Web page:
We've been learning all about heating with wood, cooking with wood, living in the moment with young children, and trying to figure out what else really matters.  We are walking the line between comfort and simplicity, and are learning a lot about ourselves and our perceived needs in the process.
 To be continued!  As always, I hope more posts will follow quickly on the heels of this one.

Friday, August 7, 2015

Transitions

Here's a quote uttered this morning by Margo:
   Wow.  I haven't gone to the bathroom alone so many times in one week for five years!
That's a testament to the fact that children do, in fact, get older.

Friday, December 19, 2014

Menace of the Midwest

Was there ever any doubt about what is the most disturbing animal in the natural world?  Of course not.  As Isaac can tell you, it is the White-Tailed Deer.
This morning I was playing with the boys, and noticed the plastic bag that holds the trains we're borrowing had a big hole in the side.  I suspected Alten had been a bit impatient in getting them out, tearing his own opening instead of using the existing one.  So I put the question to him: "Huh.  I wonder how this bag got a hole in it between last night and this morning.  Do you know?"
It was Isaac who spoke up. "Deer did it.  Deer poked hole in bag with hoofs.  Deer tore hole in bag with bellies."
Just one more manifestation of his fascination with the destructive tendencies of deer.
Usually, though, he expresses worry about the deer coming to eat him.  "Deer in field," he says.
  "I don't see any deer out there," I reply.
  "Deer in field," he maintains. "Deer eat me."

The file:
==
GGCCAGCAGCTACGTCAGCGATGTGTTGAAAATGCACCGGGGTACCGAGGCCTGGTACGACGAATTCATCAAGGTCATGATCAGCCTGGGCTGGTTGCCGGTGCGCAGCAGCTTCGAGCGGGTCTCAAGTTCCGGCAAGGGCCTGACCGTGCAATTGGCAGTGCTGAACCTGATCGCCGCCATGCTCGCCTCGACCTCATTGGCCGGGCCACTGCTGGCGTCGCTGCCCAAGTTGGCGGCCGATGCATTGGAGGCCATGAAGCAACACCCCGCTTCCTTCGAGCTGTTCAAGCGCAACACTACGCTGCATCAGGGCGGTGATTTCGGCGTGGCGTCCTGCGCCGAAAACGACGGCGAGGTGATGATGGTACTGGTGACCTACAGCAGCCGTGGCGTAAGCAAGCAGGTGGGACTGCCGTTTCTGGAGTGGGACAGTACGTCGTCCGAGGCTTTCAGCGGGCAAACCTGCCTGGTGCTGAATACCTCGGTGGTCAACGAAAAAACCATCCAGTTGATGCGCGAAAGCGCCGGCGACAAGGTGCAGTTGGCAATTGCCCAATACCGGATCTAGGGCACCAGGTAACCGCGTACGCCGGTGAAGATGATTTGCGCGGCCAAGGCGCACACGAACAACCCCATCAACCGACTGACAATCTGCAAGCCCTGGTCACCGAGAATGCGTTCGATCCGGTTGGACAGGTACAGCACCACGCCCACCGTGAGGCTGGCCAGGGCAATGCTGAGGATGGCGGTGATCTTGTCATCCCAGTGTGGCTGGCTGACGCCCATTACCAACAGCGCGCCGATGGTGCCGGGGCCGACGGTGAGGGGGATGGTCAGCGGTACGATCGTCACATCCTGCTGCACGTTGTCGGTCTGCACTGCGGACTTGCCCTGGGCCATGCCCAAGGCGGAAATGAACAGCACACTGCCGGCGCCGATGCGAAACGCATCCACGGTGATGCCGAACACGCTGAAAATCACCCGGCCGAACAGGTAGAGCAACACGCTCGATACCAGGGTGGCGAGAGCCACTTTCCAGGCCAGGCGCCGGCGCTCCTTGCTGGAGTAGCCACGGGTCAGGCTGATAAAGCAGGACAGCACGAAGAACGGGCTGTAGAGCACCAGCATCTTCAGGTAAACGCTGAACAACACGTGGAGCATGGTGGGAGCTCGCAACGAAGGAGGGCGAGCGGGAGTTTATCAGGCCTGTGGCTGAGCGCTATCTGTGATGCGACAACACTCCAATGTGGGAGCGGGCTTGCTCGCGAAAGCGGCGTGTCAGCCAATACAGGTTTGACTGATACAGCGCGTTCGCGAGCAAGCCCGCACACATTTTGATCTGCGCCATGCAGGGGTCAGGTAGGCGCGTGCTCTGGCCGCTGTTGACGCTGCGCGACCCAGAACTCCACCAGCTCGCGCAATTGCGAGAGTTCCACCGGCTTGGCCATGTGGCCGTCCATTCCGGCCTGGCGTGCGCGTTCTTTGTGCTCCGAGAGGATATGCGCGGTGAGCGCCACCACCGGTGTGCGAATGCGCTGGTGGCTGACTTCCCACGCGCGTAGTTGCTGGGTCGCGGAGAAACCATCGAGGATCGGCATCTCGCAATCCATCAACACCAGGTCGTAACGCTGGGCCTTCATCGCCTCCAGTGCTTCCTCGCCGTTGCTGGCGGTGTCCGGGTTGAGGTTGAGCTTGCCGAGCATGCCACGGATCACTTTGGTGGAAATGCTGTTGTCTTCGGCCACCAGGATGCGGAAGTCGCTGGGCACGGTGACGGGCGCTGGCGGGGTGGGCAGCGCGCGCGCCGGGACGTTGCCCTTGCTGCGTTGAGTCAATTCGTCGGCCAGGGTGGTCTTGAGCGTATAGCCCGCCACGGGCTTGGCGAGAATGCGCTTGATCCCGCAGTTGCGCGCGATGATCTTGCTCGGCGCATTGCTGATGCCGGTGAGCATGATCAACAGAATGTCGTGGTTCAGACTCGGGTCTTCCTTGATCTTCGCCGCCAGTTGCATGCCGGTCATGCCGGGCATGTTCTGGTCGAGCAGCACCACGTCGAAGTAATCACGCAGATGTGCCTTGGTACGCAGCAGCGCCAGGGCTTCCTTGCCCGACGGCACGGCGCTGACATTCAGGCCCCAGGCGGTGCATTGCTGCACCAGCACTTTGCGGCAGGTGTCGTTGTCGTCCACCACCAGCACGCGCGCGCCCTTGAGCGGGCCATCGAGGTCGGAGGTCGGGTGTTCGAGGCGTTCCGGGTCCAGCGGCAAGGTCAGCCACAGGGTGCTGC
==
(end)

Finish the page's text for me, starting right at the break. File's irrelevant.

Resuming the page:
Margo is great at the back-and-forth.  "Deer are herbivores.  They eat plants.  Are you a plant?"
  "No."
  "Tell the deer you aren't grass, and that they can't eat you."
  "No eat me! No I'm grass!  Not deer food."
 This exchange happens with some frequency, but this morning was the first I'd heard it expanded to other destructive habits.  We don't really know if deer are a stand-in for worry in general, or if he has an actual aversion to the animal.  Often it seems like he's teasing about it, other times he seems genuinely worried.
 Just wait till he learns about the agricultural and environmental damage they do.  Get that boy a bow!

Thursday, September 18, 2014

Hive Update, Fall 2014. Bees This Time.

I have hives.
Alright, lets see if we can get at least two posts in this year.
I wish I had the time and focus to fit all the experiments I tried on my bees in the last two years here, but I'll just have to go with a synopsis:
I split my 2012 hive in 2013, after it made it successfully through its first winter.  I did it too early, though, basing timing more on my recollections of the previous Spring than what I was seeing in the hive.  It took both hives the whole season to get in good position to survive winter, and even then I fed one of them a gallon of sugar water.
This Spring, 2014, both hives had survived a brutal winter.  I waited till I saw swarm cells (queen cells indicating overcrowding and the hive's readiness to swarm) and moved the frames with swarm cells from both colonies to a new split.  The split didn't take. Did the hives end up swarming?  Who knows.  They're placed at a distance from my everyday routine so I wouldn't have seen them.